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Application of EM backward wave!

  1. Aug 25, 2005 #1
    Hi, does anybody who knows the applications of backward type wave tell the detail of them? thank you very much!
     
  2. jcsd
  3. Aug 25, 2005 #2

    Tide

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    I don't understand the question. Can you explain what you mean?
     
  4. Aug 25, 2005 #3
    the application of electromagnetic backward waves. thank you!
     
  5. Aug 25, 2005 #4

    Tide

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    Do you mean reflected EM waves?
     
  6. Aug 25, 2005 #5

    ZapperZ

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    alexyan,

    I am begining to see a pattern in your questions. As in your posting asking for "plasmonic resonance", you seem to make the assumption that by throwing out a phrase or two, the question is clear. It isn't!

    You need to put your question in an appropriate CONTEXT! In other words, either give an exact reference where you read it from, or be as specific as possible on the area of physics that term is being used.

    If not, a lot of effort and time are wasted in just trying to decipher exactly what you mean. If you wish others to spend some effort in providing you with a complete answer, you should consider spending at least some effort in presenting a clear and unambiguous question.

    Zz.
     
  7. Aug 25, 2005 #6
    thank you for your advice. I try to make clear questions.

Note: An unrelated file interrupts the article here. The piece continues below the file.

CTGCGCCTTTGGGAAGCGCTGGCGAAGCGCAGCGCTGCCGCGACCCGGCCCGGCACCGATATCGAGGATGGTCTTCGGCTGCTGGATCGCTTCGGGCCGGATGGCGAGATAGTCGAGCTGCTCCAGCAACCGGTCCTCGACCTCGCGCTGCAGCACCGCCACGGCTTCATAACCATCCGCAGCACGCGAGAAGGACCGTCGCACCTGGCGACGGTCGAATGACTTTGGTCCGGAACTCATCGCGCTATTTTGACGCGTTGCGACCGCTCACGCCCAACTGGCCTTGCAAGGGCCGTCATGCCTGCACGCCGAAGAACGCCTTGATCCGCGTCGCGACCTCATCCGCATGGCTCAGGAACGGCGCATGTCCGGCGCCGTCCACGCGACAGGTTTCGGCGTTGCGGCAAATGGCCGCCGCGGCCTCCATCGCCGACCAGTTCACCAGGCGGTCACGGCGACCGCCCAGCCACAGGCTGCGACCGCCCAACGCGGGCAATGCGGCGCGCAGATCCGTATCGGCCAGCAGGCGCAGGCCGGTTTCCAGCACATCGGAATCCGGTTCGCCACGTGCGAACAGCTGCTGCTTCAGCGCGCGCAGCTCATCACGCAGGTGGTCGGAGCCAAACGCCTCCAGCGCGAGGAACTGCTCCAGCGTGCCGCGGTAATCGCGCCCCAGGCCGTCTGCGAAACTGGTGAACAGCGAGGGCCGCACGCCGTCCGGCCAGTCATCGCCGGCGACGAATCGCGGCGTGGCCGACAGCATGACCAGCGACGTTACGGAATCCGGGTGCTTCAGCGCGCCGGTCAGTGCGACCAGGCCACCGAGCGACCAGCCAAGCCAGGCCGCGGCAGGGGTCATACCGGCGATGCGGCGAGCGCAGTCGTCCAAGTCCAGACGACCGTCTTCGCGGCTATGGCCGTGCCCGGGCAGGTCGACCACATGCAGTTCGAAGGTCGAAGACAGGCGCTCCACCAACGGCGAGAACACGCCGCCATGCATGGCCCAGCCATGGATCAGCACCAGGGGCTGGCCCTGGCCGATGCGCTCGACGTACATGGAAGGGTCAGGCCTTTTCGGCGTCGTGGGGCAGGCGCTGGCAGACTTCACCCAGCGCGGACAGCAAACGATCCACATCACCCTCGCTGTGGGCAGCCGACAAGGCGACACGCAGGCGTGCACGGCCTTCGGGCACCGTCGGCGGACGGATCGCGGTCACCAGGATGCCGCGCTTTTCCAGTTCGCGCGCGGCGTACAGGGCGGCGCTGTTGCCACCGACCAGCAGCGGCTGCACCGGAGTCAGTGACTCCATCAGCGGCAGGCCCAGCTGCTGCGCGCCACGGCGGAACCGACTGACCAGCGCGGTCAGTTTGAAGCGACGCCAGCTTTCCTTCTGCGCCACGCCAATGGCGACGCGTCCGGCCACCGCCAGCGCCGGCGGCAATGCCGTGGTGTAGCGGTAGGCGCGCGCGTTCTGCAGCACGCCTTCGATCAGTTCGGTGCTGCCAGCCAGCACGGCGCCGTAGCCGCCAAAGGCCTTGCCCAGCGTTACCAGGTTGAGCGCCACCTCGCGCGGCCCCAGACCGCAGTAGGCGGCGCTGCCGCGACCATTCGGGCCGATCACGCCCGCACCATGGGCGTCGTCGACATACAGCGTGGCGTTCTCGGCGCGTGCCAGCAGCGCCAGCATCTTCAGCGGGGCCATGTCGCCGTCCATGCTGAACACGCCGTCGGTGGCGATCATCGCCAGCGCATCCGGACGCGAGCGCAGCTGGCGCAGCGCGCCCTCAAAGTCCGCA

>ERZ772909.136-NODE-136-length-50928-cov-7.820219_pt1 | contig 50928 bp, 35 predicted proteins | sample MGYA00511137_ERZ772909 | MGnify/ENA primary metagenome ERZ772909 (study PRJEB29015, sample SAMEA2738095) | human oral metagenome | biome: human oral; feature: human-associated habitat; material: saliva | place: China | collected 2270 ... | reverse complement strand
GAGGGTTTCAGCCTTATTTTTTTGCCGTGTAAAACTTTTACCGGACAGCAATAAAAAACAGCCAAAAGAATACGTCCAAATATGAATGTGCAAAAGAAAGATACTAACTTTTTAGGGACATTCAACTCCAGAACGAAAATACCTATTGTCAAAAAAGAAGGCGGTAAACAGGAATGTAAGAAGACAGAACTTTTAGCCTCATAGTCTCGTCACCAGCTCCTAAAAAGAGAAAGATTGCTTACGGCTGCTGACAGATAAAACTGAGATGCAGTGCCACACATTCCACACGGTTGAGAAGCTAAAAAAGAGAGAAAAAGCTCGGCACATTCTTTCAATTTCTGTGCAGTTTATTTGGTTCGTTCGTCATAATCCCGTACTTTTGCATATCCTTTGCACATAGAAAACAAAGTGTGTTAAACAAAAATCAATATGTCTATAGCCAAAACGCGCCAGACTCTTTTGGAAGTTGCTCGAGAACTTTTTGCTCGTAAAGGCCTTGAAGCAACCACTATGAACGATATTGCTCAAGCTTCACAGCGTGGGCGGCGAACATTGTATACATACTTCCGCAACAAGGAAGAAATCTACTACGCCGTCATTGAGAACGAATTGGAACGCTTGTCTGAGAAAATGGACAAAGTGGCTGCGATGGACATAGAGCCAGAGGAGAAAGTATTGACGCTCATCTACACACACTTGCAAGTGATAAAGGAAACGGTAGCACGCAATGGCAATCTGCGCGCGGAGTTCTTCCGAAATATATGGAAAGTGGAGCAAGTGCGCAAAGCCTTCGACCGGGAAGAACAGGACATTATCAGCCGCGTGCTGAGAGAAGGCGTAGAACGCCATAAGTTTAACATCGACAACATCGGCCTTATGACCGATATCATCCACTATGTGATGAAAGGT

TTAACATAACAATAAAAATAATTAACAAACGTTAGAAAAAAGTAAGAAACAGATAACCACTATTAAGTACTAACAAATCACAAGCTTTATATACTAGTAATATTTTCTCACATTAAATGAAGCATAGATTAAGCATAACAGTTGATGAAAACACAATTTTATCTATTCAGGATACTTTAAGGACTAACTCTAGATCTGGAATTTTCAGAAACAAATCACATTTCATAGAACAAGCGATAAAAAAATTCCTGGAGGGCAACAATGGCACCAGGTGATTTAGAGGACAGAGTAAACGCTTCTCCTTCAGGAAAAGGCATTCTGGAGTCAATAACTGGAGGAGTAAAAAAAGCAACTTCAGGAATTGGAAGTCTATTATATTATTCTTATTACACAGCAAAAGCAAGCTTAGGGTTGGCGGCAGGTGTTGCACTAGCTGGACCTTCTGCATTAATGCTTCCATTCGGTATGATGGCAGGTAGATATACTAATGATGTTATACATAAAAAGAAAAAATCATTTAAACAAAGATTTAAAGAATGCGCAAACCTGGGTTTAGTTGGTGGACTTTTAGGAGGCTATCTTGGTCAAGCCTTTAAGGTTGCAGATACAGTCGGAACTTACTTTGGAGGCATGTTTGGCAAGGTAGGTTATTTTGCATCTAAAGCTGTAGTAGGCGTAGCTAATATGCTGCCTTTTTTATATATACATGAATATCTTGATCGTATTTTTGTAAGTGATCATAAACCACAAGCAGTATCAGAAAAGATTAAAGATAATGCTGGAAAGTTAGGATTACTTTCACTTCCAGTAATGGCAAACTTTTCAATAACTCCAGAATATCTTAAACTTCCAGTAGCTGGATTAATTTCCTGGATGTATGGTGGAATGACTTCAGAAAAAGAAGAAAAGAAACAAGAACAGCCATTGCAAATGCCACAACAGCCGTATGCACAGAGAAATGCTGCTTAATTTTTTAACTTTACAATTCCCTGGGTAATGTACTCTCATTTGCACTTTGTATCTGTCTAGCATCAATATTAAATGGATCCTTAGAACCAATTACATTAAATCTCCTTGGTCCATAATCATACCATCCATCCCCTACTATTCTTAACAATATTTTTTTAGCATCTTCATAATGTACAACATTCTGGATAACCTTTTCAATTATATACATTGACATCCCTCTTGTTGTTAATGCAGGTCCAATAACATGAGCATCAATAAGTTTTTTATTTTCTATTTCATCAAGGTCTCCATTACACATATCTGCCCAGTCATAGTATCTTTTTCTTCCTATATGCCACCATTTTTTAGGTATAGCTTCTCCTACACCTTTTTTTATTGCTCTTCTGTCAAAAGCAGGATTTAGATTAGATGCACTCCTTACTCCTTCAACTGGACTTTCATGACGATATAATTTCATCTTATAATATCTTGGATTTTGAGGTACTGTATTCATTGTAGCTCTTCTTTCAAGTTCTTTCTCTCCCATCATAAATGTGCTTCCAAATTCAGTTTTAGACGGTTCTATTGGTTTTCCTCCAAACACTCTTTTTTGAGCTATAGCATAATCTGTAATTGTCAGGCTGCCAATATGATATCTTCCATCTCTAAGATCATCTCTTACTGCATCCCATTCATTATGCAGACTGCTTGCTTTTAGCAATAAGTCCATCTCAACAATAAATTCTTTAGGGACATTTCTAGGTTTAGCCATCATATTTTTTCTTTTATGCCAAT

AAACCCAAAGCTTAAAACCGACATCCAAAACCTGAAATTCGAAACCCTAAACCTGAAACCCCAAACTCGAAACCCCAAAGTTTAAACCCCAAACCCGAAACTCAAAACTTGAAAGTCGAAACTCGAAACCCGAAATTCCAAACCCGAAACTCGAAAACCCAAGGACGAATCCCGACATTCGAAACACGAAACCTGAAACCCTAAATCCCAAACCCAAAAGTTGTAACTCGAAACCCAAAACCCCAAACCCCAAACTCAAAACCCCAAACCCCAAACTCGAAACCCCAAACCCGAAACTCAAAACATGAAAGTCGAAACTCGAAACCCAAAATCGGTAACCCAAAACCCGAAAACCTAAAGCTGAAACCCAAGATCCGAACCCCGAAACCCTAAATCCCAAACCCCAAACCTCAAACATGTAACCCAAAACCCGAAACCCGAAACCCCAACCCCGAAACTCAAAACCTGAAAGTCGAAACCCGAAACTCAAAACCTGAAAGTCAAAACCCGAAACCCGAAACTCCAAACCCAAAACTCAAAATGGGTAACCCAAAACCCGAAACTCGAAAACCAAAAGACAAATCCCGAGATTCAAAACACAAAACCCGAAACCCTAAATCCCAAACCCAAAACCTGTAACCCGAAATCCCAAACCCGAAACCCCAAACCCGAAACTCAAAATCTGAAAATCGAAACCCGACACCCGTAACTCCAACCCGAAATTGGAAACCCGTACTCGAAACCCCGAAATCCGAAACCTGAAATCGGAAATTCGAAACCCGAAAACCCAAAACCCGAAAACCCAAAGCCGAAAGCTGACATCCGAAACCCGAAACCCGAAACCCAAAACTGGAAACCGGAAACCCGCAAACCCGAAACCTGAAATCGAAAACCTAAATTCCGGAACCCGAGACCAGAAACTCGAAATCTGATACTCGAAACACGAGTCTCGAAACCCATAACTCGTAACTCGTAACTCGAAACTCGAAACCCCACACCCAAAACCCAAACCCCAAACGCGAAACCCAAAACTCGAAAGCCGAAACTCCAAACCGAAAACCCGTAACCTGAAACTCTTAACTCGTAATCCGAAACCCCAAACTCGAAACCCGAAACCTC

8. Aug 25, 2005 #7
    I have studied some kind of guides wave struxtrues. I know backward wave can exist in some structures. also I understand the concept of backward wave. but I do not know how to use this property, so could somebody know it tell me the applications?
     
  9. Aug 25, 2005 #8

    LURCH

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    Alex,
    I'm just guessing here, but would I be correct in assuming that English is not your first language? I think the confusion in this thread is the definition of the term "backward wave". This would appear to be some term that you are attempting to translate into English from some other language, but the translation you've come up with, "backward wave", is not a term with which our English-speaking members are familiar.

    Could you describe exactly what a "backward wave" is? Do you mean a wave that has been reflected back towards its source? A wave pattern that is inverted from a previously existing wave? A negative energy wave? Also, could you please provide a link or reference to some source that talks about "backward waves"?
     
    Last edited: Aug 26, 2005
  10. Aug 25, 2005 #9

    Claude Bile

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    When analysing waveguides and the mode coupling of the waveguide, the existing wave in the structure is often decomposed into two components - a forward propagating wave and a backward propagating wave.

    There is a family of devices that couple light from the forward propagating wave to the backward propagating wave calling gratings, so called because they posess a periodic refractive index profile. Becuase the backward coupling is dependant on resonances within the structure, the coupling is highly wavelength dependant, making these structures ideal for filtering in optical networks.